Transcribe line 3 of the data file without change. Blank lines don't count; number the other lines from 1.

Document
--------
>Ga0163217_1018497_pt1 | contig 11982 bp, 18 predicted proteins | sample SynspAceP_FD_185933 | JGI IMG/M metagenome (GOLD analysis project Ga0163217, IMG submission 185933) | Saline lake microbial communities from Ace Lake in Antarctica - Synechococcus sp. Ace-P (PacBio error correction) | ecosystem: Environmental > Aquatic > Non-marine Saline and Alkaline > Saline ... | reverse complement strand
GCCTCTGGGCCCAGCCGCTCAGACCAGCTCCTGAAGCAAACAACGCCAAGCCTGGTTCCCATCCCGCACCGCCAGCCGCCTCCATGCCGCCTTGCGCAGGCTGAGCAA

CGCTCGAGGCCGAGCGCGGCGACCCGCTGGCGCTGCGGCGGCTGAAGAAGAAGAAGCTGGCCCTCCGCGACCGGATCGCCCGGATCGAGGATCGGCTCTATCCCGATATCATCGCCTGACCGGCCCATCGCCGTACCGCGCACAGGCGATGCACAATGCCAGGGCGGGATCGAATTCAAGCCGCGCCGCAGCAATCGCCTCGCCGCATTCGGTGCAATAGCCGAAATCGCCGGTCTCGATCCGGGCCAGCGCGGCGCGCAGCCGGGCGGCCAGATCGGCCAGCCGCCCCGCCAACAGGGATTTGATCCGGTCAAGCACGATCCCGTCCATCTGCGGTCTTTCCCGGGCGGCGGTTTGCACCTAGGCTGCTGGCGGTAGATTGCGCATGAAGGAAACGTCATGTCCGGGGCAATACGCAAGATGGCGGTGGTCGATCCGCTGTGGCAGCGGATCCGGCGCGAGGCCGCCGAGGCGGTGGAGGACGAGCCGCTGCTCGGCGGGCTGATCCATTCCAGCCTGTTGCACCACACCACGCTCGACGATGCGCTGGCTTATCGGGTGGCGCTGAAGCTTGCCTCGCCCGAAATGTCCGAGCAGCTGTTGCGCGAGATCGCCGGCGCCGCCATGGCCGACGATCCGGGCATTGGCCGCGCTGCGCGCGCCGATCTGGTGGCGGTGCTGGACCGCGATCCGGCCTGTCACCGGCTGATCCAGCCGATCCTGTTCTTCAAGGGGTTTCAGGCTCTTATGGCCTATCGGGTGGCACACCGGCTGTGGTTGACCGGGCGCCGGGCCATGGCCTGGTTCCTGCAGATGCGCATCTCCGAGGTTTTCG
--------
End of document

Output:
CGCTCGAGGCCGAGCGCGGCGACCCGCTGGCGCTGCGGCGGCTGAAGAAGAAGAAGCTGGCCCTCCGCGACCGGATCGCCCGGATCGAGGATCGGCTCTATCCCGATATCATCGCCTGACCGGCCCATCGCCGTACCGCGCACAGGCGATGCACAATGCCAGGGCGGGATCGAATTCAAGCCGCGCCGCAGCAATCGCCTCGCCGCATTCGGTGCAATAGCCGAAATCGCCGGTCTCGATCCGGGCCAGCGCGGCGCGCAGCCGGGCGGCCAGATCGGCCAGCCGCCCCGCCAACAGGGATTTGATCCGGTCAAGCACGATCCCGTCCATCTGCGGTCTTTCCCGGGCGGCGGTTTGCACCTAGGCTGCTGGCGGTAGATTGCGCATGAAGGAAACGTCATGTCCGGGGCAATACGCAAGATGGCGGTGGTCGATCCGCTGTGGCAGCGGATCCGGCGCGAGGCCGCCGAGGCGGTGGAGGACGAGCCGCTGCTCGGCGGGCTGATCCATTCCAGCCTGTTGCACCACACCACGCTCGACGATGCGCTGGCTTATCGGGTGGCGCTGAAGCTTGCCTCGCCCGAAATGTCCGAGCAGCTGTTGCGCGAGATCGCCGGCGCCGCCATGGCCGACGATCCGGGCATTGGCCGCGCTGCGCGCGCCGATCTGGTGGCGGTGCTGGACCGCGATCCGGCCTGTCACCGGCTGATCCAGCCGATCCTGTTCTTCAAGGGGTTTCAGGCTCTTATGGCCTATCGGGTGGCACACCGGCTGTGGTTGACCGGGCGCCGGGCCATGGCCTGGTTCCTGCAGATGCGCATCTCCGAGGTTTTCG